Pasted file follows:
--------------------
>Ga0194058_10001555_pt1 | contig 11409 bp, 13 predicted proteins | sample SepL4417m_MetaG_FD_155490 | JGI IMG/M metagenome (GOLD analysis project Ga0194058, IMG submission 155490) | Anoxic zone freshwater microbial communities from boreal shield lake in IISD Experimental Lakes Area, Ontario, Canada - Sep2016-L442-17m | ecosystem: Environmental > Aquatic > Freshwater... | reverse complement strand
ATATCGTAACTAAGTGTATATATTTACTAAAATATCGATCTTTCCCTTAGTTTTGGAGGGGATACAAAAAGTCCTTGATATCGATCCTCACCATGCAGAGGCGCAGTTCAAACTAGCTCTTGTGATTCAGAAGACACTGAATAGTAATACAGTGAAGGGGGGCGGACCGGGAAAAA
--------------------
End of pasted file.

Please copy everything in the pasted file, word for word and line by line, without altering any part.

>Ga0194058_10001555_pt1 | contig 11409 bp, 13 predicted proteins | sample SepL4417m_MetaG_FD_155490 | JGI IMG/M metagenome (GOLD analysis project Ga0194058, IMG submission 155490) | Anoxic zone freshwater microbial communities from boreal shield lake in IISD Experimental Lakes Area, Ontario, Canada - Sep2016-L442-17m | ecosystem: Environmental > Aquatic > Freshwater... | reverse complement strand
ATATCGTAACTAAGTGTATATATTTACTAAAATATCGATCTTTCCCTTAGTTTTGGAGGGGATACAAAAAGTCCTTGATATCGATCCTCACCATGCAGAGGCGCAGTTCAAACTAGCTCTTGTGATTCAGAAGACACTGAATAGTAATACAGTGAAGGGGGGCGGACCGGGAAAAA